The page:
VAULTER VAULTER

A look back at the women’s pole vault at the IAAF World Championships

The event first featured in the sixth World Championships in Seville in 1999. It was at the time the highest-quality pole vault in history with seven women bettering 4.40m.

Stacy Dragila remarkably achieved her gold medal winning vault with her 15th jump of the competition, recording 4.60m to equal the world record. Anzhela Balakhonova went clear all the way up to 4.55m and finished second.

The standard was even higher in Edmonton in 2001. Dragila and Svetlana Feofanova were the only two to clear 4.60m, but they also jumped 4.65m, 4.70m and 4.75m. Dragila cleared it at the first attempt to the Russian’s second. They both failed at the world-record height of 4.82m, which would have won a $100,000 bonus.

The competition took four hours, not helped by a crossbar mechanism failure which meant one side of the bar was set too high and some failed jumps had to be later annulled.

By the time it came to Paris in 2003, there was a new world record-holder in Yelena Isinbayeva but she was only third as Feofanova won with a 4.75m vault and Annika Becker was second with 4.70m. Dragila finished fourth.

The 2005 final in Helsinki was delayed for two days because of gale-force winds and, though conditions were still not perfect for the final, Isinbayeva underlined her dominance. A 4.70m vault guaranteed a gold medal and she then cleared a world record 5.01m at her second attempt. Her winning margin of 41cm was the biggest in a global championship – men or women.

She then defended her title successfully in Osaka in 2007, needing only three jumps overall to win the gold, clearing 4.82m with her second jump after entering at 4.65m. Feofanova won her third medal at this event

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, a bronze, and best marks for placings in any pole vault competition were set from third (4.75m) to ninth (4.60m).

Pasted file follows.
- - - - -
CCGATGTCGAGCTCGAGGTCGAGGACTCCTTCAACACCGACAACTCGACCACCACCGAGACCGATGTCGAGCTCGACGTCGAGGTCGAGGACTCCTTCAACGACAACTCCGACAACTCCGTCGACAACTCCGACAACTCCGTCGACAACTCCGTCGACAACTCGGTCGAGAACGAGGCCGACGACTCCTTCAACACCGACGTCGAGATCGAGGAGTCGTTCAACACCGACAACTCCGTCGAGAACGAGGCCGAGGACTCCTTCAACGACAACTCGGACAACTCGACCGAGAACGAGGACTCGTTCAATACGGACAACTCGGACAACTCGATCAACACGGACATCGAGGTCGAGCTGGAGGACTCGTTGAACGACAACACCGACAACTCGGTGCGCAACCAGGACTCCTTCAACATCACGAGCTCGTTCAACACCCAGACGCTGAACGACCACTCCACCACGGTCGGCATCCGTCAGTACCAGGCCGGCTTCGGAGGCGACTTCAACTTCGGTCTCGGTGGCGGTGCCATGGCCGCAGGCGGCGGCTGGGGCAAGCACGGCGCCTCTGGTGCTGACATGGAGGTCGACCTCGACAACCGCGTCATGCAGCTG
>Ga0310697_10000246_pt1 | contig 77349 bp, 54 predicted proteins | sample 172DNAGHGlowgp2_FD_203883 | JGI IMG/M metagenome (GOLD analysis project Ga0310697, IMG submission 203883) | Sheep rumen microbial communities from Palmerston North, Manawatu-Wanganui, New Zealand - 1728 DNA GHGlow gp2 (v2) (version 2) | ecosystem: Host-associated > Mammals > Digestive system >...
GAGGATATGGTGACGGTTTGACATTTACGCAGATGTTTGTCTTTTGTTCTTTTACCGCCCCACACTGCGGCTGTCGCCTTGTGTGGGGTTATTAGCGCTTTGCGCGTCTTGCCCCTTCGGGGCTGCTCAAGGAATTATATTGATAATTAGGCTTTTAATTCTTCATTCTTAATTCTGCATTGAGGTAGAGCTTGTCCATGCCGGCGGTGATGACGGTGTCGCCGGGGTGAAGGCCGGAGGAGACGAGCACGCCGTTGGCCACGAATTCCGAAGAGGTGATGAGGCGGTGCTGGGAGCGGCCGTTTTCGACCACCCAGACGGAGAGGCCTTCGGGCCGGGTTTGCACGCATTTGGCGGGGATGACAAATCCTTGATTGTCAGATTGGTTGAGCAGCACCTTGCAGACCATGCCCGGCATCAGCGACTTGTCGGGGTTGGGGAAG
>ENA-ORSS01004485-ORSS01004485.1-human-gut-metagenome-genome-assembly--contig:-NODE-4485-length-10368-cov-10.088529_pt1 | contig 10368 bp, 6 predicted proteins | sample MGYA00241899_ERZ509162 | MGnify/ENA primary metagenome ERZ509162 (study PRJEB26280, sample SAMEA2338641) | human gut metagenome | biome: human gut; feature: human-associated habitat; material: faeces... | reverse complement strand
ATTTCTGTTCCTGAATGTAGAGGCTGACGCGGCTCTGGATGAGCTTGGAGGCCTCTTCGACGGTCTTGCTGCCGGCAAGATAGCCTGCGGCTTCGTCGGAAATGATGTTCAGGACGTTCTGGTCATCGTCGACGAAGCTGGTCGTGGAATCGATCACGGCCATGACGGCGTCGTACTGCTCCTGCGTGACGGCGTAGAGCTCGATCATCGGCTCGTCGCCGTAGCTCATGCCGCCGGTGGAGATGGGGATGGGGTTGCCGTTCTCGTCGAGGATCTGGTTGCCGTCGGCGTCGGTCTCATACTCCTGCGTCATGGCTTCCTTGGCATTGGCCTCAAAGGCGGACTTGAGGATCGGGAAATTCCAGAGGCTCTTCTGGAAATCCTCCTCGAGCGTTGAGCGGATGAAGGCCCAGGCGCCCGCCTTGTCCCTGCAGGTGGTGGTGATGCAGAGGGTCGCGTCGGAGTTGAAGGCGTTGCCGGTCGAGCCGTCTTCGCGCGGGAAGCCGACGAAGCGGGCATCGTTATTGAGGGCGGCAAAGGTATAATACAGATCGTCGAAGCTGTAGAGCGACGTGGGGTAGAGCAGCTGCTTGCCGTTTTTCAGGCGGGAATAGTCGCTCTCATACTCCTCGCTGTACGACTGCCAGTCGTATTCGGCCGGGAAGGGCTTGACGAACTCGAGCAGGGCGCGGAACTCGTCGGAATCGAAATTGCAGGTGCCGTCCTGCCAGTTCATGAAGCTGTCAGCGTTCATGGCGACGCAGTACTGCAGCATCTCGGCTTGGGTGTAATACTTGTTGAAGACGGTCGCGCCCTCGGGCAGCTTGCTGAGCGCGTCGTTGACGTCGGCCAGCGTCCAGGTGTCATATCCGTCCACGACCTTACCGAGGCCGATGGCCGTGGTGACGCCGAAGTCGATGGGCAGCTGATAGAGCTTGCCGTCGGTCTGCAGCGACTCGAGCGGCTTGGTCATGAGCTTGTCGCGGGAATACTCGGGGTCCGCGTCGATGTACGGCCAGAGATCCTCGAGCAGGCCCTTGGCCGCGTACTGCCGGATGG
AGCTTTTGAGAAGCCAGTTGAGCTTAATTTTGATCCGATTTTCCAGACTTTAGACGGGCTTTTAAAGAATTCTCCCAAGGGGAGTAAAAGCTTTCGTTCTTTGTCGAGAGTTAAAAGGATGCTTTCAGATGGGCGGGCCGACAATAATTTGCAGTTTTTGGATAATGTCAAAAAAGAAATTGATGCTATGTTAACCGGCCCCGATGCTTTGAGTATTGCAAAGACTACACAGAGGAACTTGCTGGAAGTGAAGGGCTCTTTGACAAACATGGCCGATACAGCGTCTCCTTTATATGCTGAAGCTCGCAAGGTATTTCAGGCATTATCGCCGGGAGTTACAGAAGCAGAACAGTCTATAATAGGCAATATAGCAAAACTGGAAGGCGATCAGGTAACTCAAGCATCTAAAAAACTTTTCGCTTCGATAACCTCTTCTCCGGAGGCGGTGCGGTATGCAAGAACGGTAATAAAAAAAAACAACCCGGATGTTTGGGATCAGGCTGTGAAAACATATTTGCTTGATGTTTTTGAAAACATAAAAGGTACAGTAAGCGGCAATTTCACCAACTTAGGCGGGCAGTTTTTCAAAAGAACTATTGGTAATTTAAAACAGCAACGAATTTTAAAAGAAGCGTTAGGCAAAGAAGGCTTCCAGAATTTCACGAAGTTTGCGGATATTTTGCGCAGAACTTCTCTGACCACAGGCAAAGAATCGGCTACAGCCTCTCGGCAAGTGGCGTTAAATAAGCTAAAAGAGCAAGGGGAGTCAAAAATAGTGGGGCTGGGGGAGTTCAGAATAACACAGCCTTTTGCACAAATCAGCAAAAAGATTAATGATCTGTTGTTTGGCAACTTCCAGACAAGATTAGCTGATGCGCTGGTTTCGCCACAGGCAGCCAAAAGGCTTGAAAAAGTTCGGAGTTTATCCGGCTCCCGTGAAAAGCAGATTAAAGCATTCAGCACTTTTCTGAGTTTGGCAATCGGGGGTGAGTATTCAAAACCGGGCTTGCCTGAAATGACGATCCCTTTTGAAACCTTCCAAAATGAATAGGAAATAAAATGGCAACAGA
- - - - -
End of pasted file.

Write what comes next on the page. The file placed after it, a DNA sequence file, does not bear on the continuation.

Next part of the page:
Isinbayeva had won seven global titles but missed out on an eighth in Berlin in 2009 as she failed her opening height of 4.75m. Anna Rogowska, who had been seventh, sixth and eighth in the three previous championships, won with a 4.75m vault. It was a Polish one-two as Monika Pyrek, competing in her fifth final, shared silver with American Chelsea Johnson to claim her third medal. Kate Dennison achieved the best ever British result and height with a 4.55m vault for sixth place.

Isinbayeva returned in Daegu in 2011 but only gained one clearance at 4.65m and ended up finishing in sixth place. Fabiana Murer, who had been sixth and fifth at the previous two championships, rose to the occasion and won with 4.85m to equal the South American record. Feofanova won a record fourth medal, taking bronze with 4.75m.

In Moscow in 2013, Isinbayeva wasn’t back to her best but won her fourth medal and third gold as the only athlete to clear 4.89m. It was a quality competition as Jenn Suhr and Yarisley Silva shared silver with 4.82m.

Pole vault

Year | Winner | Height | GB position and mark
1999 Stacy Dragila (USA) 4.60 No competitor
2001 Stacy Dragila (USA) 4.75 9 Janine Whitlock 4.35
2003 Svetlana Feofanova (RUS) 4.75 No competitor
2005 Yelena Isinbayeva (RUS) 5.01 NQ Janine Whitlock 4.40
2007 Yelena Isinbayeva (RUS) 4.80 NQ Kate Dennison 4.20
2009 Anna Rogowska (POL) 4.75 6 Kate Dennison 4.55
2011 Fabiana Murer (BRA) 4.85 NQ Kate Dennison 4.50
2013 Yelena Isinbayeva (RUS) 4.89 No competitor

Points table (8 for 1st etc)
1. RUS 76.5
2. POL 42.5
3. USA 39
4. GER 35.5
5. CZE 21
6. BRA 17.5
7. AUS 11
8. CUB 10
9. CHN 8
10. UKR 7
11= HUN 5
11= FRA 5
13= GBR 3
13= ISL 3

FROM:  http://www.athleticsweekly.com/iaaf-world-championships/world-championships-womens-pole-vault-30996/

Yelena Isinbayeva

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